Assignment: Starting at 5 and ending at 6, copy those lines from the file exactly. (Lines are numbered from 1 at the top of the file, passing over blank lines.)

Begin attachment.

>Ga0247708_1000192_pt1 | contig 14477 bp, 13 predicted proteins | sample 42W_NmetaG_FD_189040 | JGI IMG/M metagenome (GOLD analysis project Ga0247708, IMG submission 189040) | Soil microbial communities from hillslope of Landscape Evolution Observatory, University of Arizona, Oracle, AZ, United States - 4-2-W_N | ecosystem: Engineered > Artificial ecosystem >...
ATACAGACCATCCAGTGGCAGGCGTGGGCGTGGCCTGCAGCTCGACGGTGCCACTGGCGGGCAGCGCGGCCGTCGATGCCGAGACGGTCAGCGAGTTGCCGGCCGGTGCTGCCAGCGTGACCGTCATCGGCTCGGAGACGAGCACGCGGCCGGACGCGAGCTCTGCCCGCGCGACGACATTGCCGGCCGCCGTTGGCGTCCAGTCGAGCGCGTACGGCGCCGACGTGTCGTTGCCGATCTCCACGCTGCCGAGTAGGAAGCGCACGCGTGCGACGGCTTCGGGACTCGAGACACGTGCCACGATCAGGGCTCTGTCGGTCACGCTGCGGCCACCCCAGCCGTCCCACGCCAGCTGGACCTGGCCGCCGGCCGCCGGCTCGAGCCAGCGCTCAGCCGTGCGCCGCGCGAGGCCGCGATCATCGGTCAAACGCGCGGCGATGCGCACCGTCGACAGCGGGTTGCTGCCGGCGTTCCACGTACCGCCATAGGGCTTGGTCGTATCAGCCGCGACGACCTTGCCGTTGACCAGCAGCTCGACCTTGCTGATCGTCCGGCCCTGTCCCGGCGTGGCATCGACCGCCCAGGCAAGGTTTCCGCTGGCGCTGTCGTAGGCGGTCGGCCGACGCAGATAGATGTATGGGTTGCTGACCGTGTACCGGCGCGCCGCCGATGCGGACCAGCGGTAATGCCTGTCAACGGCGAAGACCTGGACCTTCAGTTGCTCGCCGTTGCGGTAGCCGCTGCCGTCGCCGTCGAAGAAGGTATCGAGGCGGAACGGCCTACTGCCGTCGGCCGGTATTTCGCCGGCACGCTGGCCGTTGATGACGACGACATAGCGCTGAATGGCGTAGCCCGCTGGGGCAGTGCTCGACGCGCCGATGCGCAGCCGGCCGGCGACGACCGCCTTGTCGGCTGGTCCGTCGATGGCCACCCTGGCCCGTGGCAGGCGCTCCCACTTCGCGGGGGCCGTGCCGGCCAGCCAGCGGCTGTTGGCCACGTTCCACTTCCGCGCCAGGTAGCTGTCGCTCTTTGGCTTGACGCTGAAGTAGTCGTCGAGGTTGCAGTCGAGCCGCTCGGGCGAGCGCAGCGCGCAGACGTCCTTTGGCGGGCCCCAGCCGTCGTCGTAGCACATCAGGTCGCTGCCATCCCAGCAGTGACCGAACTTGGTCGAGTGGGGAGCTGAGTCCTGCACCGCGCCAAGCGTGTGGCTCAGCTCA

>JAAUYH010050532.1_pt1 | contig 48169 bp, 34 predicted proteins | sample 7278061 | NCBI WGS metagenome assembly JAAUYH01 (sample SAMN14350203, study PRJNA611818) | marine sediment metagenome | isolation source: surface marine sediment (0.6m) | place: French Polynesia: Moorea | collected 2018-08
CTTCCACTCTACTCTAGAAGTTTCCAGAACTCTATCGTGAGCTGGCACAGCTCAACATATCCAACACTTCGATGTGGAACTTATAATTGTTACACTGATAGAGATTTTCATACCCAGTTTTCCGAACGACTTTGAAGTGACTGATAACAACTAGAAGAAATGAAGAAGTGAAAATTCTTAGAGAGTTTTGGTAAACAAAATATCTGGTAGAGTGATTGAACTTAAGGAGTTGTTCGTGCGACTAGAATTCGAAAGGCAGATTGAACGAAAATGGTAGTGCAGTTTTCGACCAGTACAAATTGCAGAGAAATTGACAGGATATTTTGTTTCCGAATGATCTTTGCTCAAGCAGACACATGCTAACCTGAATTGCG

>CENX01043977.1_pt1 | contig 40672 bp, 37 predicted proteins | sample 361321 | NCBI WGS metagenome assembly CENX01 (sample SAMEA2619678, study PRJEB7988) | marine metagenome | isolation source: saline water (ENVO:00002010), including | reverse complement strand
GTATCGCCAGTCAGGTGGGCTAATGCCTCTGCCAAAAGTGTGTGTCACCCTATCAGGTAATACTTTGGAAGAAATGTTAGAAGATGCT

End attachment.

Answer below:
>CENX01043977.1_pt1 | contig 40672 bp, 37 predicted proteins | sample 361321 | NCBI WGS metagenome assembly CENX01 (sample SAMEA2619678, study PRJEB7988) | marine metagenome | isolation source: saline water (ENVO:00002010), including | reverse complement strand
GTATCGCCAGTCAGGTGGGCTAATGCCTCTGCCAAAAGTGTGTGTCACCCTATCAGGTAATACTTTGGAAGAAATGTTAGAAGATGCT